Java Command-line Management (jcmd): A Comprehensive Guide to Diagnosing and Troubleshooting Java Applications

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jcmd is a command-line utility provided by the Java Development Kit (JDK) that allows you to interact with and manage Java processes. In this article, we'll explore various features of jcmd.

The jcmd tool provides various options to perform tasks such as:

  1. List Java processes: You can use jcmd to list all Java processes running on your system.

  2. Print JVM information: You can get information about the system properties, VM flags, and command-line arguments of a Java process.

  3. Perform garbage collection: You can request garbage collection for a Java process to free up memory and improve performance.

  4. Thread stack trace: You can obtain the stack trace of all threads running in a Java process.

  5. Heap dump: You can generate a heap dump of a Java process, which is useful for analyzing memory-related issues.

  6. Etc...


jcmd follows below syntax.

jcmd <PID> command

Keep in mind that some commands may require additional permissions or specific JDK versions. For more details and a list of available commands, you can run jcmd without any arguments or check the official Oracle/OpenJDK documentation for jcmd.

Printing running Java process

To print the Java process just type jcmd in the terminal. This will display a list of Java processes along with their Process IDs (PIDs) and the main class or JAR file used to start the process.

5783 jdk.jcmd/

jdk.jcmd/ is jcmd itself

Print JVM information using jcmd

jcmd <PID> VM.system_properties

The VM.system_properties command will display various system properties of the Java Virtual Machine, such as Java version, classpath, runtime environment details, and other relevant information.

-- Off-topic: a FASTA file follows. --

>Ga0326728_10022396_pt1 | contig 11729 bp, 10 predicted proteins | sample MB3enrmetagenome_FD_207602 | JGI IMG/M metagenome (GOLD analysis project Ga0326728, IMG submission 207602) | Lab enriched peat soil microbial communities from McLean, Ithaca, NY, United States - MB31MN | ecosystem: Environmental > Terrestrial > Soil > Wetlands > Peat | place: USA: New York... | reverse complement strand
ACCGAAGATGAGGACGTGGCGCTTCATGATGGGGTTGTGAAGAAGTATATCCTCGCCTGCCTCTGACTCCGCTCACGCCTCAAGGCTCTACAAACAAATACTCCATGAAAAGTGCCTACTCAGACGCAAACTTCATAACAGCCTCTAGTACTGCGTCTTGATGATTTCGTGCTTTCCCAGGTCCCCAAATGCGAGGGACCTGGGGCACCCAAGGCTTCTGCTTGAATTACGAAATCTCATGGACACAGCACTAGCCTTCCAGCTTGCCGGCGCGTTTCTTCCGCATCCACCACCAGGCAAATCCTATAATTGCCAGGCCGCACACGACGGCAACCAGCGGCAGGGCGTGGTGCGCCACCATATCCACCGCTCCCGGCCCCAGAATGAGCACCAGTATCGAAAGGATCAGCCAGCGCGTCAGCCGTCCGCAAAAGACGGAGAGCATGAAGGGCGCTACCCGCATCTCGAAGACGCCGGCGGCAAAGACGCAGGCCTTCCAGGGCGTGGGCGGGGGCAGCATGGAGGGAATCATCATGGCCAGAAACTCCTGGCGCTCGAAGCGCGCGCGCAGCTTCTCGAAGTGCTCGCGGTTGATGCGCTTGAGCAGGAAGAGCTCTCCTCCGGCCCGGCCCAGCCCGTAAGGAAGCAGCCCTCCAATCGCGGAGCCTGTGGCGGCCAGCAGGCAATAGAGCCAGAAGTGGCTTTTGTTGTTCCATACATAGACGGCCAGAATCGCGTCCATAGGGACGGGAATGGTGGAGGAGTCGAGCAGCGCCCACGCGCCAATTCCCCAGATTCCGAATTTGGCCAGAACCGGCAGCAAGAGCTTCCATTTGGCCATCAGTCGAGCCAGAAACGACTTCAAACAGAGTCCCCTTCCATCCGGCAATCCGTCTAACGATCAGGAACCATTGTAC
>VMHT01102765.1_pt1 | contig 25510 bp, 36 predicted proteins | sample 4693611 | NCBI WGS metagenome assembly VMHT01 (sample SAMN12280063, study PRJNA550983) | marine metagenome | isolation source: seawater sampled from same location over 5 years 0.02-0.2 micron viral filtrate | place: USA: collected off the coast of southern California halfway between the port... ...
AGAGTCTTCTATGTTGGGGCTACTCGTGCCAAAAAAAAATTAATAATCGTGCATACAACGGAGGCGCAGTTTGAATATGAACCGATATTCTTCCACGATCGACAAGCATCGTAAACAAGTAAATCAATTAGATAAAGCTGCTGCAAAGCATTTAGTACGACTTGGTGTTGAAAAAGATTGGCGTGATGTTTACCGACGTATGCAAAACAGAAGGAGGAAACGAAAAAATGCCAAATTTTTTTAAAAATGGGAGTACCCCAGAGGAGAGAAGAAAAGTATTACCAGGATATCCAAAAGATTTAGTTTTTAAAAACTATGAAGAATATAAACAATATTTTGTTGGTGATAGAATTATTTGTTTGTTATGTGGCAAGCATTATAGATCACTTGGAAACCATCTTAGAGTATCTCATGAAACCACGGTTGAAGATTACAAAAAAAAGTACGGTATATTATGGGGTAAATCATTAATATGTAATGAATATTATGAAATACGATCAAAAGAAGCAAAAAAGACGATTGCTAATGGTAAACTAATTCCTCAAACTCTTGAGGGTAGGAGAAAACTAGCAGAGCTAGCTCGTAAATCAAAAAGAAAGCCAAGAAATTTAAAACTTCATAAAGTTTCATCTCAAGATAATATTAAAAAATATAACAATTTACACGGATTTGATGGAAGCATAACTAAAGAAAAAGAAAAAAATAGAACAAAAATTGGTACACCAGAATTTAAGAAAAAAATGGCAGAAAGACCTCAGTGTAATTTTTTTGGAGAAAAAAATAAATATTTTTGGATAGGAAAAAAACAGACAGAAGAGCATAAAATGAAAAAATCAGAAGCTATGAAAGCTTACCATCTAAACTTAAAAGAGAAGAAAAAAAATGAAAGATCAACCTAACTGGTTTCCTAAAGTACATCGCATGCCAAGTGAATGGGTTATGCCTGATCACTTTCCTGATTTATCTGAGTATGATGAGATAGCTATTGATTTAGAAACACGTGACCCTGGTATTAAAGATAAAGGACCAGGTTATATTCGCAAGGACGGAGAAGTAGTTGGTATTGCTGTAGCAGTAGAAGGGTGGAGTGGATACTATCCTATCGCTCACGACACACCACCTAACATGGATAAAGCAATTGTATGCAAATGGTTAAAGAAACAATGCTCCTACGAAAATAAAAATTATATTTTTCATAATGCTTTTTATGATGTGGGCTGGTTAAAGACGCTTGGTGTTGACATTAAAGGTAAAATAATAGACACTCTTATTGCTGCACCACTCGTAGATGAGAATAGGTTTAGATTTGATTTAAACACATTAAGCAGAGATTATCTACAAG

Print VM flags

VM flags, also known as Java Virtual Machine (JVM) flags, are command-line options that you can specify when starting a Java application to configure various aspects of the JVM's behavior. These flags allow you to fine-tune the JVM's performance, memory management, and other settings. VM flags are specific to the Java Virtual Machine and may vary based on the version and implementation of the JVM you are using.

You can use the below syntax to print Vm flags.

java <VM flags> -jar <path-to-jar-file>
jcmd <PID> VM.flags

Printing command line arguments

The jinfo command will display various JVM information, including the command-line arguments used to start the Java process.

jinfo <PID>

Perform garbage collection for any process

jcmd <PID>

Running the command will instruct the Java Virtual Machine (JVM) to perform garbage collection on the specified Java process, freeing up memory and reclaiming unused objects.

Getting thread stack traces

jcmd <PID> Thread.print
// redirect o/p to any file
jcmd <PID> Thread.print > thread_dump.txt

Running the Thread.print command will display the stack traces of all threads currently running in the specified Java process. This information can be valuable for diagnosing performance issues, deadlocks, or understanding the current state of the application.

Getting heap dump

A heap dump is a snapshot of the Java Virtual Machine's (JVM) heap memory at a specific point in time. It captures the state of all objects and data structures residing in the heap, including objects that are reachable and those that are no longer reachable (garbage). Heap dumps are useful for analyzing memory-related issues, identifying memory leaks, and understanding the memory usage patterns of a Java application.

Heap dumps provide valuable information to developers and system administrators, allowing them to:

  1. Detect Memory Leaks: By analyzing the objects present in the heap, you can identify objects that are no longer needed but have not been garbage-collected. This helps you find memory leaks, which are often caused by unintentional object retention.

  2. Analyze Memory Consumption: Heap dumps provide insights into the memory consumption of various data structures and objects, helping you optimize memory usage and improve application performance.

  3. Troubleshoot OutOfMemoryErrors: When an "OutOfMemoryError" occurs, a heap dump can be generated to investigate the cause and understand which objects are consuming the most memory.

  4. Inspect Object Contents: You can examine the contents of objects in the heap dump, which can be helpful for debugging and understanding the application's state at the time of the dump.

You can get heap dump for any process by using below syntax

jcmd <PID> GC.heap_dump <filename>


In this article, we have seen what is jcmd and how can we use to to perform various inspections of any running Java process. We have also seen examples of some of the most popular commands. To learn more about it, please visit

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